Ten years after it was born, the Italian Democratic Party (PD) has proven to be not so much an unsuccessful amalgam as a failed experiment.
What is left of it is a hybrid entity, dangerous because of its wild remnants unleashed.
If one compares the image of its founders with that of its current leaders, one gets the impression of old pictures of the great protagonists of the October Revolution, whose faces suddenly began to disappear from the official iconography of the regime.
The more radical social Catholicism, with hues of red (Rosy Bindi), has long ago run off from the embrace of Rignano and its circle. The “grown-up Catholics” (Prodi, Parisi, Monaco) have already decided to set up camp further away from the grounds of a party without character. The Catholics from the technocratic-moderate wing (Letta) are beholden to the dark arts that the populism of the government is making a wholesale business of.
Among the conservative Catholics, Guerini and Fioroni are still on the team, followers of Andreotti, then the ultra-moderate Lotti, then Boschi, follower of Fanfani, who, trying to subdue natural inclinations regarding finance by an egalitarian impulse, is proposing that male and female soccer players should be payed the same, and Rosato, manipulator of democratic voting rules. Franceschini, the eternal traveler, still wavers among the wreckage, not preoccupying himself with ideas but rather offering his services to any leader, for no other reason than preserving the margin of power.
Among those who come from the Left, the only ones still holding the fort are the Piemontese, playing cards with Marchionne and controlling the local institutions and the banking foundations (Fassino, Chiamparino), the old head of the co-ops, once red but now on the side of the Confindustria, Mrs. Finnochiaro, entrusted with the thankless task of asking for a vote of trust for an election law that even La Repubblica called nothing less than “a coup,” and the “minister of the cops” (as he calls himself), who helpfully offers migrants holding camps in Libya.
Then, Veltroni enacts his scripts on the party’s stage, who used to belong to the world of cinema, and therefore, when talking about politics, is lost on the fantastic paths of filmic plausibility.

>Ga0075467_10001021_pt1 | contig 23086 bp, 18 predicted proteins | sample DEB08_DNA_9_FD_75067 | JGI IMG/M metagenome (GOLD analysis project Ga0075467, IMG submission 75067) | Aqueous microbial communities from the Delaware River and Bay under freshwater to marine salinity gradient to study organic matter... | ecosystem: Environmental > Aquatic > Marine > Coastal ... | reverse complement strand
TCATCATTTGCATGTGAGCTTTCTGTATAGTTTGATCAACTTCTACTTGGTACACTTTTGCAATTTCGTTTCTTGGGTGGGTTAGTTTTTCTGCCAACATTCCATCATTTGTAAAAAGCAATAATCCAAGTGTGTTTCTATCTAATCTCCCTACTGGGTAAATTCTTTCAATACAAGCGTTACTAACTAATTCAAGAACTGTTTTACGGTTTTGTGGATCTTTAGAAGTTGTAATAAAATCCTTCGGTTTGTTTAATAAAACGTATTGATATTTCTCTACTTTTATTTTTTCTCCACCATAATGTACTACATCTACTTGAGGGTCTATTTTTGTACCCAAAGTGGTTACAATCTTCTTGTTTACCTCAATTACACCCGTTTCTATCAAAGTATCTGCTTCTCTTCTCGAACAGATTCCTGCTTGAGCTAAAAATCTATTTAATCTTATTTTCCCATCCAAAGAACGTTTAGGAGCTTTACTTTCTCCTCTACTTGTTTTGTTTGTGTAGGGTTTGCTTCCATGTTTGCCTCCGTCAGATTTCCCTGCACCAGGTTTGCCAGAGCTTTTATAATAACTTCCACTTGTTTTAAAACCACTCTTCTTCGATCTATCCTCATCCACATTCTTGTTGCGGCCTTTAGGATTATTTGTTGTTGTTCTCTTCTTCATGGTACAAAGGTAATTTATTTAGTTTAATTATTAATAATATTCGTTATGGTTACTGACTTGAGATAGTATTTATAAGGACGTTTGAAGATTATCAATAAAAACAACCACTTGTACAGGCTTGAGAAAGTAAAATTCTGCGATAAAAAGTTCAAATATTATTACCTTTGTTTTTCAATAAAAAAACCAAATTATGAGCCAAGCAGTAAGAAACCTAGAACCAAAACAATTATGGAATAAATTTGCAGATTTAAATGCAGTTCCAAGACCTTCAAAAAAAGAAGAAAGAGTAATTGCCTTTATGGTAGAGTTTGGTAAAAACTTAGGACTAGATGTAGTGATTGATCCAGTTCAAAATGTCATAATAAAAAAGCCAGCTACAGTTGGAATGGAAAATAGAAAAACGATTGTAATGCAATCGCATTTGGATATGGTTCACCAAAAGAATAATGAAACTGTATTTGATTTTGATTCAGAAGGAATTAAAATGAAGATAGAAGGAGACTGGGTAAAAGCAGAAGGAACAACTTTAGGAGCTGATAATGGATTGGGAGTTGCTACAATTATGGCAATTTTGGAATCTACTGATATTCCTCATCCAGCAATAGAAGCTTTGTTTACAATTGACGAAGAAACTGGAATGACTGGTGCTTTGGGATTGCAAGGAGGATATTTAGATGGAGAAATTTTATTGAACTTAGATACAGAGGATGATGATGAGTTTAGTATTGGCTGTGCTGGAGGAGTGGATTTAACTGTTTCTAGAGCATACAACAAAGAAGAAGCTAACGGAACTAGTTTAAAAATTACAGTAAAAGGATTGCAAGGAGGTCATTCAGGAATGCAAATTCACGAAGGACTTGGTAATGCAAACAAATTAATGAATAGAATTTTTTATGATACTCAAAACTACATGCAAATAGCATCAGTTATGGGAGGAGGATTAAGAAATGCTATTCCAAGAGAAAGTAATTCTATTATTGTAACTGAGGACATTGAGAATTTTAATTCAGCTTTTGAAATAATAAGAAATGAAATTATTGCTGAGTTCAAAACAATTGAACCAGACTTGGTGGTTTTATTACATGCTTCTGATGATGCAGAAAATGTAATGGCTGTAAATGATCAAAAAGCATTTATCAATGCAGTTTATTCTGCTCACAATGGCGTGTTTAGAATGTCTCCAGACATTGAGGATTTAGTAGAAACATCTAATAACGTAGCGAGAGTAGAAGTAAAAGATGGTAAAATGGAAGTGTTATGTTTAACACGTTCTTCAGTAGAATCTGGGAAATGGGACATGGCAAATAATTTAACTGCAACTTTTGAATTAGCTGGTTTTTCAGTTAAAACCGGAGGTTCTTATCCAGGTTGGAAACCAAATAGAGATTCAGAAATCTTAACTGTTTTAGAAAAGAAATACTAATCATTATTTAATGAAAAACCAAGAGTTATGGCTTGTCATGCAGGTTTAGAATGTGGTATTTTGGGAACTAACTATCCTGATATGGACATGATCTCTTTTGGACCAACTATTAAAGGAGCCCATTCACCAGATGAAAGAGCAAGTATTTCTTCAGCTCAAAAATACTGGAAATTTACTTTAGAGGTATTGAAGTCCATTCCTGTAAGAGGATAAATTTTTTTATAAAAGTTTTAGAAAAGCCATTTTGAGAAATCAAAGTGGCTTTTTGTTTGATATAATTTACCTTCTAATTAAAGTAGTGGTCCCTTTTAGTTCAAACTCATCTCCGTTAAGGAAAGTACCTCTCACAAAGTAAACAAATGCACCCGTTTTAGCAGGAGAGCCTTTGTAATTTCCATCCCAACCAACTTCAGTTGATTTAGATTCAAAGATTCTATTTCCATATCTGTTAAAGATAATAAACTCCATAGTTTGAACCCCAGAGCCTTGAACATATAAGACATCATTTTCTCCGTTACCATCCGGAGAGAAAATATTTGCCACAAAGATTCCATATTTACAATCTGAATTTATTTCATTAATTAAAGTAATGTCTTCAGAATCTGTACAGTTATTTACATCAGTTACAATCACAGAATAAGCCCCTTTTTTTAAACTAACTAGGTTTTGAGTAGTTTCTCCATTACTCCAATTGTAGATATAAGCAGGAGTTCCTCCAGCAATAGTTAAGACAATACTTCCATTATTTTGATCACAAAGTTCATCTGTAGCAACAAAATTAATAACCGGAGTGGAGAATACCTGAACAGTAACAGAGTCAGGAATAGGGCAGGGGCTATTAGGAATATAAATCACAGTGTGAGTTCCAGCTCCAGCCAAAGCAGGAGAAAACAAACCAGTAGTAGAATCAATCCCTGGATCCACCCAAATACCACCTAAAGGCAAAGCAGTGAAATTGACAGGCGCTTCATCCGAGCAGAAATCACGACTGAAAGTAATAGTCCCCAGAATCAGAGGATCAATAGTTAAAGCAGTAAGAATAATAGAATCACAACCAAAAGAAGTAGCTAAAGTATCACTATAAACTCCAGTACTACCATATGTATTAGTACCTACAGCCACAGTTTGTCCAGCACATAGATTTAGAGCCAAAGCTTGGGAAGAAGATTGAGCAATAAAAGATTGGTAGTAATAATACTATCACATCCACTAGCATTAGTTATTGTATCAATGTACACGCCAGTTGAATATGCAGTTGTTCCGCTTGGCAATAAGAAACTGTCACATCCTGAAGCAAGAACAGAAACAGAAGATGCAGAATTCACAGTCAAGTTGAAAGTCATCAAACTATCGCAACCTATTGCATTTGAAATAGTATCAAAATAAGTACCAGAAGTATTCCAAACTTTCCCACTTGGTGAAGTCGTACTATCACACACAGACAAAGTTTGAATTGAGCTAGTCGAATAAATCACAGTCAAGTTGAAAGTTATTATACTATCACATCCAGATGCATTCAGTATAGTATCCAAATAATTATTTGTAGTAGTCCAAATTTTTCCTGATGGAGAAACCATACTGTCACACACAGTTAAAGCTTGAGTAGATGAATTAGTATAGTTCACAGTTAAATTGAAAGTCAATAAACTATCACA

Without the old communist wing (Reichlin ordered the retreat by voting ‘no’ at the December referendum), with the enormous distance from the CGIL, with the breaking away of Bersani, D’Alema, Rossi, Bassolino, and Errani, who are trying to reorganize an autonomous Left, the PD shows itself as a non-party beholden to its leader, merely managing nominations and weaving connections with the economic-financial powers-that-be.
In this mess, the moderate Cuperlo still holds on, engaged in a frantic search for an elevated cultural mediation, showing a will of steel in forcing himself to believe that there is still a possibility for influence in Nazareno’s hell.
And sooner or later, even Orlando will reconcile himself with the reality principle and give up tilting at the windmills of a mythical relocation of the PD in a left-wing cultural zone. From such an uninhabitable house, a new exodus will take place.
With Renzi, the germs that had already infected the body of the new party from the very start were led to develop and cause extreme symptoms. After all, Veltroni had already celebrated the hegemonic role played by enterprise, and condemned any idea of a social struggle for the rights of labor.
Showing off his computer emblazoned with the bitten apple, Renzi took this social uprooting of the party to new levels, transforming it into a vehicle of the financial powers-that-be. Insecurity was transformed into a way of life with the Jobs Act. And with the tax cuts, the forgiving of debts and the bank bailouts, the public resources, very limited as they are, were directed towards private for-profit entities.
Veltroni was the one who formulated the theory of a malleable party, centered on the leader, operating with a non-Congress and cultivating the indiscernible identity of the “but also.” The non-party of the gazebos put him in command, and, having just received his scepter, instead of shoring up the weak executive of the Union, made a deal with Berlusconi for a new election law, little thought through, and with irregular practices led Prodi to abandon the government.
Renzi went even beyond that. From the “party of the leader,” living in harmony with an oligarchy, it now became a personal party, replacing the ruling groups and organizing structures like robots on an assembly line, cutting off its social roots and ideological traits.
Abandoned by the world of labor, rejected by academia, wounded by the desertion of red regions, by the disappointment of youths, by the people of the left feeling unwelcome, the PD is wracked by a malaise that is paralyzing its present and destroying its future.
It’s not only that the PD is not recoverable after Renzi, but rather that its social and institutional choices are nothing less than a danger to the Italian Republic. In the history of the Republic, the political and social Left has been the bulwark against democracy’s drift.
The architect of a referendum aimed at the public acclaim of the leader now refuses to accept the lesson of December, and relaunches the attack on the core principles of parliamentarianism, ordering a vote of trust in order to impose an electoral law made in agreement with Salvini in order to penalize the M5S and the Left. The PD has little to celebrate after its ten years of existence. And for democracy there is much to be on guard about from Nazareno’s reckless acts.
Sadly, these attempts to force the constitutional order seem to augur an imminent return of the Right.
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